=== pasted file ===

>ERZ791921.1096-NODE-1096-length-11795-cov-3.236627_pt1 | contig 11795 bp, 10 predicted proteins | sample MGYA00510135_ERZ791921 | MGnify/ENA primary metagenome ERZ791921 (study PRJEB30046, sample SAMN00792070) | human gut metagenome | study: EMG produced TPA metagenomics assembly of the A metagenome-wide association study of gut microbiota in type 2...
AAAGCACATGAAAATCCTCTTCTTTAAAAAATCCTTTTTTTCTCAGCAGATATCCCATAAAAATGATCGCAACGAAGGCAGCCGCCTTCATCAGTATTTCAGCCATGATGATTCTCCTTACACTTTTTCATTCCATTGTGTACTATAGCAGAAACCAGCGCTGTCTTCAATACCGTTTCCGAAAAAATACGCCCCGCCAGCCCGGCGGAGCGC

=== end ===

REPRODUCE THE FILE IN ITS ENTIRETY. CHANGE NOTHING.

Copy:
>ERZ791921.1096-NODE-1096-length-11795-cov-3.236627_pt1 | contig 11795 bp, 10 predicted proteins | sample MGYA00510135_ERZ791921 | MGnify/ENA primary metagenome ERZ791921 (study PRJEB30046, sample SAMN00792070) | human gut metagenome | study: EMG produced TPA metagenomics assembly of the A metagenome-wide association study of gut microbiota in type 2...
AAAGCACATGAAAATCCTCTTCTTTAAAAAATCCTTTTTTTCTCAGCAGATATCCCATAAAAATGATCGCAACGAAGGCAGCCGCCTTCATCAGTATTTCAGCCATGATGATTCTCCTTACACTTTTTCATTCCATTGTGTACTATAGCAGAAACCAGCGCTGTCTTCAATACCGTTTCCGAAAAAATACGCCCCGCCAGCCCGGCGGAGCGC